Monday, June 23, 2008

Alien Baby

Our baby looks like an alien.

We visited the doctor today for an ultrasound – our first look at the infant in Michelle's womb.

What we saw was awe inspiring.

After the technician smeared some translucent blue goo on Michelle's belly and started rolling the transducer, black and white pictures started to flicker on the computer monitor. The images shimmered as the technician moved the device back and forth, blobs of gray bobbing and surging forth against a black background. I found it hard to decipher anything. Shapes shimmered and warped, as if Michelle's insides were a mirror at a carnival.

Then the technician zoomed in one area, and I recognized what I was looking at: Our baby's heart, beating away, the ventricles keeping time with each beat, the valves opening and closing like perfectly synchronized sets of doors. It was beautiful.

The technician zoomed out. There was the spine, a string of beads in unearthly white running the length of the screen. Look, there's a hand, with five fingers. Another hand. The two legs, moving around. The rib cage. The kidneys. The stomach. It was dizzying, seeing our baby's organs and other features so close up and personal.

After the technician took us on this tour de baby, it was time to take a picture. She moved the transducer from one end of Michelle's belly to the other, seeking that picture-perfect angle. But our baby was being rather uncooperative. She or he was lying face down, and raising her arms up and over her head, as if rubbing her eyes. Perhaps she's shy. Maybe he thought we were some kind of papparazzi.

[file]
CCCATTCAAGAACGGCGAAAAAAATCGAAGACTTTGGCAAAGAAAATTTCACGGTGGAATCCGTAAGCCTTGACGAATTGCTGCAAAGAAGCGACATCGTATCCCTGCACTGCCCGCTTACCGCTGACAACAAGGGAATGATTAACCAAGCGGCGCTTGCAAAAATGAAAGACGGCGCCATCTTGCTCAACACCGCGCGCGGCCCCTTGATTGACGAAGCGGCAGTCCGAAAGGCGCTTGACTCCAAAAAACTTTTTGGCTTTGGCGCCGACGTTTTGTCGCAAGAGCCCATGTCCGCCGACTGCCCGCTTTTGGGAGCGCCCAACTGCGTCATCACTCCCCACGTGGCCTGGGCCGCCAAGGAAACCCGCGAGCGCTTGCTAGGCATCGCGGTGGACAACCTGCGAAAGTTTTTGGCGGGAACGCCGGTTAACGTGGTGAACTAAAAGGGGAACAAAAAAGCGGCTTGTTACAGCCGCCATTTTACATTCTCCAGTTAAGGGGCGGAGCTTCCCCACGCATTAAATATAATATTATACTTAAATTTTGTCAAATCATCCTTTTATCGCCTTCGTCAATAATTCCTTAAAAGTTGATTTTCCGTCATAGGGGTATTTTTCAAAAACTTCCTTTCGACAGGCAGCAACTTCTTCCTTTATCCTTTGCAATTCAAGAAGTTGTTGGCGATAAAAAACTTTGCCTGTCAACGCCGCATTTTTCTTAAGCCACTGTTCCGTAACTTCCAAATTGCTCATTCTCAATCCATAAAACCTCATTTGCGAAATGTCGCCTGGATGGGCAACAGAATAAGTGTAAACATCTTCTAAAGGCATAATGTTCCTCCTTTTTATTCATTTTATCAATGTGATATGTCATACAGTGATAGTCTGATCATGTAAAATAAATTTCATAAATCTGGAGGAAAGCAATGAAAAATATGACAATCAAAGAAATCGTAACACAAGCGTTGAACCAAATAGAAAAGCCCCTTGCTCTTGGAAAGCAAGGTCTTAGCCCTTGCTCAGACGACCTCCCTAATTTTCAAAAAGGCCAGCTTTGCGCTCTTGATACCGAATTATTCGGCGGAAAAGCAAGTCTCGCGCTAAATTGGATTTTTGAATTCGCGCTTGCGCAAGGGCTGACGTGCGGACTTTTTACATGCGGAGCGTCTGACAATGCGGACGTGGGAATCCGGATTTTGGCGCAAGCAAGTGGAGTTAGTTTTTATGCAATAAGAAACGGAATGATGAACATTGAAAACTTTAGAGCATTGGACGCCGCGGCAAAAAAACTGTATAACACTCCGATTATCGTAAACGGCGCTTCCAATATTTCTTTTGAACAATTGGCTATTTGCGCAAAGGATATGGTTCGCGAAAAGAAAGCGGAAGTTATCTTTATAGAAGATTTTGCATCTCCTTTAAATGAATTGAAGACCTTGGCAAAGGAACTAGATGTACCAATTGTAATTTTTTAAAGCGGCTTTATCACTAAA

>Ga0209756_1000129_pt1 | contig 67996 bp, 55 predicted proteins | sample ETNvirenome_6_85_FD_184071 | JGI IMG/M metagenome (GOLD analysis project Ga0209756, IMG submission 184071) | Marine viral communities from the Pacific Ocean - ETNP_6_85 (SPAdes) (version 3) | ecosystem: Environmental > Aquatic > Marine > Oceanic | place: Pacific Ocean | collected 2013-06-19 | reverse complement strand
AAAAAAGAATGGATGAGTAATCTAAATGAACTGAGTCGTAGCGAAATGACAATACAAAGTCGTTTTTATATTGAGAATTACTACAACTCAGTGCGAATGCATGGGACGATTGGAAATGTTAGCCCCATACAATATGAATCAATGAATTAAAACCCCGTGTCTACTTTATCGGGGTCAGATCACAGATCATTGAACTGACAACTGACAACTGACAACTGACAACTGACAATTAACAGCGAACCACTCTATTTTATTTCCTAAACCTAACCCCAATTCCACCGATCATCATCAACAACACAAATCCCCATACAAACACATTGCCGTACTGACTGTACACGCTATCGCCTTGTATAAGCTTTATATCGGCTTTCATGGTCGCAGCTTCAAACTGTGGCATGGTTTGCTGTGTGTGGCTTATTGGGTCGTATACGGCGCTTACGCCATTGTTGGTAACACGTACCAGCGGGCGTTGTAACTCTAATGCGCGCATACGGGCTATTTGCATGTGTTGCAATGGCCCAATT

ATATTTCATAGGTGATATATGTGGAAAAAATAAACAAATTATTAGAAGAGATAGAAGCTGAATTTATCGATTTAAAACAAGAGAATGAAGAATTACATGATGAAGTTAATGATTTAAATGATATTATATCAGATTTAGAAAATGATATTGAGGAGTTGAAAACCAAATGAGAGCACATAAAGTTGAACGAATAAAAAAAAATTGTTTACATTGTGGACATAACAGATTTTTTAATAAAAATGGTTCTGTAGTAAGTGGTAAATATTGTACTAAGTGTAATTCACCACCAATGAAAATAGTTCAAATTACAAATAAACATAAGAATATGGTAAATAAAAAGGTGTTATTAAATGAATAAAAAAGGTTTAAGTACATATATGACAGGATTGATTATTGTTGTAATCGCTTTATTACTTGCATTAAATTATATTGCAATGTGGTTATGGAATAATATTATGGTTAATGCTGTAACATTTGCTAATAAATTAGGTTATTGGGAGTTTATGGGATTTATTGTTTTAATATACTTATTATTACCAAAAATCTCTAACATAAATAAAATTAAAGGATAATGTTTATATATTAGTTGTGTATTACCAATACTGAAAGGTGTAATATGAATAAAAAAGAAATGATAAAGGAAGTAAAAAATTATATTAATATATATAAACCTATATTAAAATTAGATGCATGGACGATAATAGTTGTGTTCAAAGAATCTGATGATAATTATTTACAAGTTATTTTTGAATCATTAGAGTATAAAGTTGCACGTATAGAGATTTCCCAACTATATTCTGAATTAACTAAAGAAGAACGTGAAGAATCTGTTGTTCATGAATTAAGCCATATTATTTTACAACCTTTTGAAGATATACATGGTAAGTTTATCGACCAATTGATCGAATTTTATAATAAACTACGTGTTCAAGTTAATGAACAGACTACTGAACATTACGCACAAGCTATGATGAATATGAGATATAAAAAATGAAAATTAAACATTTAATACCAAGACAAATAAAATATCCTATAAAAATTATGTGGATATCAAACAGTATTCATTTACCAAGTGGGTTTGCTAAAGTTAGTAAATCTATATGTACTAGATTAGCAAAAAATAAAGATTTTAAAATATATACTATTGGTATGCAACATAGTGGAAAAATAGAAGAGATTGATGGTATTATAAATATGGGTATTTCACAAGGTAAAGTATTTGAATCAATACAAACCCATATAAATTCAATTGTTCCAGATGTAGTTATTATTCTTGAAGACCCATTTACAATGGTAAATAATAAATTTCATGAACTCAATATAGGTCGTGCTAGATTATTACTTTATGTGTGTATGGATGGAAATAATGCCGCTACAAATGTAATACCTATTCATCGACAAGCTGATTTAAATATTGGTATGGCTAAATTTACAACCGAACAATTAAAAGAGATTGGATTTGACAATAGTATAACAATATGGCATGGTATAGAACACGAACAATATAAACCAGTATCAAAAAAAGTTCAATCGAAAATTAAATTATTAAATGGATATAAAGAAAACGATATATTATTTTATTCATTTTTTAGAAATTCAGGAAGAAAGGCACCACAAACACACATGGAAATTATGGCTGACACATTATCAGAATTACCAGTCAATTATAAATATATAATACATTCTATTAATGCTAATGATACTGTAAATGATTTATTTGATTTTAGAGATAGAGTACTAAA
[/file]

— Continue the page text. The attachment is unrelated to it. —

"It looks like it's playing peek-a-boo," the technician said.

Playful little devil.

In the picture we have, our baby is turned on his side and is looking right at us. His eye sockets are hollow, and there's a big spot in the middle of his face reserved for his nose. It appears as if she has slung an arm across the middle of her face, and you can see the faint outline of her hand. That's pretty much it. Big head, with hollowed out eyes and nose, a shadow of an arm and a faint outline of a hand. An alien species.

About an hour and a half after we returned home, Michelle and I were sitting on the sofa when she looked at me and said, "the baby is kicking. Hard. You may feel it."

I placed my hand on her stomach, and she placed hers over mine and pushed it gently against her belly. Nothing for a few minutes. And then, a strong shove against my fingers. And another push. Pow, pow. Two more kicks, each more evident than the last. Our baby was moving alot, and we can already feel those movements from the outside. Can you imagine what it will be like four weeks from now, or eight?

Our alien is alive. And most definitely kicking.

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